Virginia students taking the annual Standards of Learning exams were unable to log in to the tests for more than an hour Wednesday afternoon, the third time in a week that computer problems have disrupted the statewide standardized testing.
Pearson, which administers testing in states across the country, said it is trying to determine what caused the issue.
“As soon as we became aware of the disruption, our teams acted quickly to minimize its impact and return services to normal,” spokeswoman Laura Howe said in a statement. “Our goal is to ensure that students have a smooth testing experience, and we understand the frustration issues like this cause.”
Virginia renewed its contract with Pearson, the world’s largest education company, in July at a cost of $37 million annually for three years. Pearson administers tests nationwide, including the Common Core PARCC exam and others.
Charles Pyle, spokesman for the state Department of Education, said it is not clear how many students were affected by Wednesday’s problems, which prevented students from logging in from 12:20 p.m. to about 1:50 p.m. That meant that students who were scheduled to take tests during that time had to wait more than an hour to begin. Students who logged out in the middle of an exam were unable to complete the test.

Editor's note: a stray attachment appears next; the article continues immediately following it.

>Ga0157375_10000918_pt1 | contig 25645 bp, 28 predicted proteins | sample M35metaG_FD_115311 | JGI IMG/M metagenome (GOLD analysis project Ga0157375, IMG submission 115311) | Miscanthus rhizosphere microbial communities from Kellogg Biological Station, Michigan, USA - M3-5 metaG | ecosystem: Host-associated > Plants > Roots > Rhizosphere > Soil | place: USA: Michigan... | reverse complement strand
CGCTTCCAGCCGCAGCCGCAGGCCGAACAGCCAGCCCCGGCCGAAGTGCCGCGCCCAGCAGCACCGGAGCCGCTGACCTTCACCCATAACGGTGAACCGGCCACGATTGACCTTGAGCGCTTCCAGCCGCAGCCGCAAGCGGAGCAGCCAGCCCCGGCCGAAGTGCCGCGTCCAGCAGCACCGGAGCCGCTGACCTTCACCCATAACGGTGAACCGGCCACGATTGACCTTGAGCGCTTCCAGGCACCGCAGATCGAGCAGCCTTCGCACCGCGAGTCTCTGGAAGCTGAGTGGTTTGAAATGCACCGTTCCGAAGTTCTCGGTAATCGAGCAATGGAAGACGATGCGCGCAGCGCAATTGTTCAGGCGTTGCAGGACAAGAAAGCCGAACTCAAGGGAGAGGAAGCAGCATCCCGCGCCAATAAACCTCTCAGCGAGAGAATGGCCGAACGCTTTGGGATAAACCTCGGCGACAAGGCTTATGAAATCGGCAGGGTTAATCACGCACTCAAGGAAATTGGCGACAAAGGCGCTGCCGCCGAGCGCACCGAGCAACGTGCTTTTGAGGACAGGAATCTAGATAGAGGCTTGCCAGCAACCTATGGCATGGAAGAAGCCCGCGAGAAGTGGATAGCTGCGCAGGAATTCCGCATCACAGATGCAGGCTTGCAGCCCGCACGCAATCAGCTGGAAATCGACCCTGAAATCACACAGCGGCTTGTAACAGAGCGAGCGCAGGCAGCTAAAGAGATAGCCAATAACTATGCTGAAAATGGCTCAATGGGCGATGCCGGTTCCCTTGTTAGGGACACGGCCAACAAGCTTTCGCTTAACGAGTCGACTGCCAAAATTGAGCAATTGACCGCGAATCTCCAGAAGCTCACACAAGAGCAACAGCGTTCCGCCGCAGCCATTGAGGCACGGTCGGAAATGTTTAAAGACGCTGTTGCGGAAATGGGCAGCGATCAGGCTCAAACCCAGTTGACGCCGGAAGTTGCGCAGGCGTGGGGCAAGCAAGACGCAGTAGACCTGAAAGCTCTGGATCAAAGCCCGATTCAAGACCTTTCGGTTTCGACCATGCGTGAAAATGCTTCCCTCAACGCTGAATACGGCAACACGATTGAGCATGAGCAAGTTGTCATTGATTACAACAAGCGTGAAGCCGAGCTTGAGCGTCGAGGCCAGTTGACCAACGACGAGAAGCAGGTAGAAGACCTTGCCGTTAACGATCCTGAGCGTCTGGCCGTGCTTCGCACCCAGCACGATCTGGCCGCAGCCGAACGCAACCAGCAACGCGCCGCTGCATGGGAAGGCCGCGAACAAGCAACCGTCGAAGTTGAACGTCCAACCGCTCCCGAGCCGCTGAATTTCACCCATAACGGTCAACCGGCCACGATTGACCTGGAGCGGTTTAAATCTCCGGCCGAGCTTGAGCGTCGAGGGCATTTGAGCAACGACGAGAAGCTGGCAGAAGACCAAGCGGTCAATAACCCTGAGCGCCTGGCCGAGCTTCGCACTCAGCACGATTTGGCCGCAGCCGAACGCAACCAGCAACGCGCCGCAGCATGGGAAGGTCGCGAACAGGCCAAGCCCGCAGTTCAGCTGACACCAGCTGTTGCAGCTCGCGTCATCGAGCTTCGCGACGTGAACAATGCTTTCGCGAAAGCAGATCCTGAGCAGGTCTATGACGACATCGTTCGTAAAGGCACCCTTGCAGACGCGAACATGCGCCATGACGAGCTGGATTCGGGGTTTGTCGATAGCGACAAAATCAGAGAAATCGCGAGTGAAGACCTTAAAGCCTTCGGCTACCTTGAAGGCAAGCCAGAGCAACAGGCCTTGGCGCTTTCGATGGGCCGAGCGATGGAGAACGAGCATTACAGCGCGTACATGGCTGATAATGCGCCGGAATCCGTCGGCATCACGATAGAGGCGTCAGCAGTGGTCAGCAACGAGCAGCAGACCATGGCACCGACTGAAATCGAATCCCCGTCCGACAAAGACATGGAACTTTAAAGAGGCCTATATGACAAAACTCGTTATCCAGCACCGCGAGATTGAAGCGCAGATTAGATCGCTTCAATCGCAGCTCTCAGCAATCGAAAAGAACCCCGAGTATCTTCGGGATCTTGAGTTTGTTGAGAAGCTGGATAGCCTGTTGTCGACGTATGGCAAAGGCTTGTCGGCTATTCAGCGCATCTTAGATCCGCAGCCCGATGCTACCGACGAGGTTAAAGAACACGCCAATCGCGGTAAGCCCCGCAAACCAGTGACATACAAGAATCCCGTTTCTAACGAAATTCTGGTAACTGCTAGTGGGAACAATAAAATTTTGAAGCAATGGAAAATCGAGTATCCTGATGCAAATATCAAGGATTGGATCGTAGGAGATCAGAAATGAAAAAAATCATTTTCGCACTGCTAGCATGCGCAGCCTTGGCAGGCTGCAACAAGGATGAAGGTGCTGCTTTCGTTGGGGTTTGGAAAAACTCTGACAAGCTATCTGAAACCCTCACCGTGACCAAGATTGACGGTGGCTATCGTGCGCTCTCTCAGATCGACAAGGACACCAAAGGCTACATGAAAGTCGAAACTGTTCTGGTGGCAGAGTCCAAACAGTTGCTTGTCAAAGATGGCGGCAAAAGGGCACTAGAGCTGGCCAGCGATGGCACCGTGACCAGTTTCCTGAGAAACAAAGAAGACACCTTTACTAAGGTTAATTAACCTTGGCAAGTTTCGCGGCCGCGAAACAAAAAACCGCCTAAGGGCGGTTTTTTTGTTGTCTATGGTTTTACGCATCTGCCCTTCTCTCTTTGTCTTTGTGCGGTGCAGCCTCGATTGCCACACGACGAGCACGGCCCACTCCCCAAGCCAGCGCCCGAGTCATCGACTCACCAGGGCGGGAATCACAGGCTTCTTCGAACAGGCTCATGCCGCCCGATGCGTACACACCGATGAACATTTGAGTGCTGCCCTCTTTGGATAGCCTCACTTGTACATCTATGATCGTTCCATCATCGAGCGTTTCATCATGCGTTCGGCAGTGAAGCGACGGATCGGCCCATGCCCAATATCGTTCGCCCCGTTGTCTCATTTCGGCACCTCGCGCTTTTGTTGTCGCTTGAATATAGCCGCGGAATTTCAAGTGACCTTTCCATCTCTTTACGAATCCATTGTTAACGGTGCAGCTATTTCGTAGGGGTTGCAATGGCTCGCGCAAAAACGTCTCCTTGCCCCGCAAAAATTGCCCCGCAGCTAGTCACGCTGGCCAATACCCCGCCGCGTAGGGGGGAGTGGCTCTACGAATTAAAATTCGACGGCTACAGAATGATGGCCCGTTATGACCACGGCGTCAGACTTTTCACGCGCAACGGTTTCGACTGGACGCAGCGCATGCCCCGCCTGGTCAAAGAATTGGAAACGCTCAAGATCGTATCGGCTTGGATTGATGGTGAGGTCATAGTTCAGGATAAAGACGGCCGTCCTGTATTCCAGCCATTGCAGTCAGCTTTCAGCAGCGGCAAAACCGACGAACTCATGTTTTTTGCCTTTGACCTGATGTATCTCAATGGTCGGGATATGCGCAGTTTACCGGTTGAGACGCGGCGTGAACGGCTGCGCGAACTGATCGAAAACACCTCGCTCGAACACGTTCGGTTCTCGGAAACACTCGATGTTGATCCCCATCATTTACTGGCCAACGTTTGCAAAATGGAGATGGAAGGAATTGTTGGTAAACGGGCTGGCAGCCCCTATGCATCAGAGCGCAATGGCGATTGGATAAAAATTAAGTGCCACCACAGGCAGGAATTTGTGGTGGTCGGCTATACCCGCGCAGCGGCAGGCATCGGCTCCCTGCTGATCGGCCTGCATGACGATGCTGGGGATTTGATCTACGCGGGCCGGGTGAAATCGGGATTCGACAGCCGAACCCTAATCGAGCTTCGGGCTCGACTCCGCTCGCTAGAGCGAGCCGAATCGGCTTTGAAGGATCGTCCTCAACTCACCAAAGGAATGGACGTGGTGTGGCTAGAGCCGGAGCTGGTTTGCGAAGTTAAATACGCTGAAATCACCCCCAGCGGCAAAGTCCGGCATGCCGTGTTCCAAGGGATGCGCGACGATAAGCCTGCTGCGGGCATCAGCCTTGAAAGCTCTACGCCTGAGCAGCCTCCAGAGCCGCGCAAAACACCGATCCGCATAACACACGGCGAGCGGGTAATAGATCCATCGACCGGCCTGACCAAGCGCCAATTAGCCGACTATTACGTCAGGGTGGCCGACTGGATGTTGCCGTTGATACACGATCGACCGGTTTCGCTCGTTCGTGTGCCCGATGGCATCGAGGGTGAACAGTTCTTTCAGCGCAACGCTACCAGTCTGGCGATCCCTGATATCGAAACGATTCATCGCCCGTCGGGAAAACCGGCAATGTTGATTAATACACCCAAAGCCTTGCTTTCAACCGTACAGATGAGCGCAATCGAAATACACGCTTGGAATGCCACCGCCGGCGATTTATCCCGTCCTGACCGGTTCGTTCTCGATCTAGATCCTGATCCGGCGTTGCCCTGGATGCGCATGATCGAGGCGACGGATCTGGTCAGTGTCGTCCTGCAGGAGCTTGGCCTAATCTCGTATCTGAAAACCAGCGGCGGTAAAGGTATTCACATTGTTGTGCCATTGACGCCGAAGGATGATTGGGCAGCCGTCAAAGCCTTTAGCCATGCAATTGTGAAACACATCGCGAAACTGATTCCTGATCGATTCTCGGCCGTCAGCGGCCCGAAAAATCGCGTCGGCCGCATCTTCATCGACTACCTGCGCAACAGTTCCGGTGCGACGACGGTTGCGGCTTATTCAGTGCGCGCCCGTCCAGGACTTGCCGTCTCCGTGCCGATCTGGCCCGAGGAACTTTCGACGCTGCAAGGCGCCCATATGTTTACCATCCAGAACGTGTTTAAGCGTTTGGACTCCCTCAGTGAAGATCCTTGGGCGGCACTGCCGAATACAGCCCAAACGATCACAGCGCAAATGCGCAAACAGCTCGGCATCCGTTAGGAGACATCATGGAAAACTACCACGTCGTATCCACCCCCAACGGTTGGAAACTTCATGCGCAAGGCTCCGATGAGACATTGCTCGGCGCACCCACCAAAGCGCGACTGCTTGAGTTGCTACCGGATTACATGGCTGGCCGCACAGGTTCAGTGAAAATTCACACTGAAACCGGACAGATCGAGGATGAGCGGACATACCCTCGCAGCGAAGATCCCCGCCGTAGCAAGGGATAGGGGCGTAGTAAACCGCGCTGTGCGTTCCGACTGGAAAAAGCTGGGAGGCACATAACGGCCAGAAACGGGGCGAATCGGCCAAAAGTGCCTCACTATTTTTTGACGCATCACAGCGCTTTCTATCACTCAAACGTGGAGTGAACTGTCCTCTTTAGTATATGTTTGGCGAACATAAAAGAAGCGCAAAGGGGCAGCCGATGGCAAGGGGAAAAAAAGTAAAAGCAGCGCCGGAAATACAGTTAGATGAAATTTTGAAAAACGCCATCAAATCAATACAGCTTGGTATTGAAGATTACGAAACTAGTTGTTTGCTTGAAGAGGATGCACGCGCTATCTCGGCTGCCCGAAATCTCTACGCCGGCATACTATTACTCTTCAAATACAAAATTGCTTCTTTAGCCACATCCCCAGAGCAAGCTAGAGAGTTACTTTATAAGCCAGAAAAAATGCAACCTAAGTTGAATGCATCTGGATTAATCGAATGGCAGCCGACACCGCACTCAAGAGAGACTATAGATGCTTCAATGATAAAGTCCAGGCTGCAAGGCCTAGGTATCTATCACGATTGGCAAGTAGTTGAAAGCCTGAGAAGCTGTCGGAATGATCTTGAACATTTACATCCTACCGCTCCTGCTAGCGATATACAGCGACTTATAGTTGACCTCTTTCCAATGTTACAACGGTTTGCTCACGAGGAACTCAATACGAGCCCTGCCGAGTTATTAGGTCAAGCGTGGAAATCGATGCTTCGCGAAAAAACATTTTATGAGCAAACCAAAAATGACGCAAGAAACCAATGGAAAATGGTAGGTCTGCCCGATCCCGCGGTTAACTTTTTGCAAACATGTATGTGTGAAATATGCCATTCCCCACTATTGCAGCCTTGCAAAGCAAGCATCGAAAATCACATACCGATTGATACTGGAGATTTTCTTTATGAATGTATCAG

Pearson said the company was the target of a cyberattack on May 13 that caused problems with the testing system. On May 14, a computer server became overloaded, leading to further disruptions. As a result of both incidents, 374 students across the state will have to retake exams.
Wednesday’s issue occurred as about 151,000 students statewide took exams. Pyle said that the department still is gathering information from school districts, but it has tallied only 31 students who would have to retake the tests.
Virginia is reexamining its standardized testing and in recent years has moved to reduce the number of tests, which far exceed federal requirements.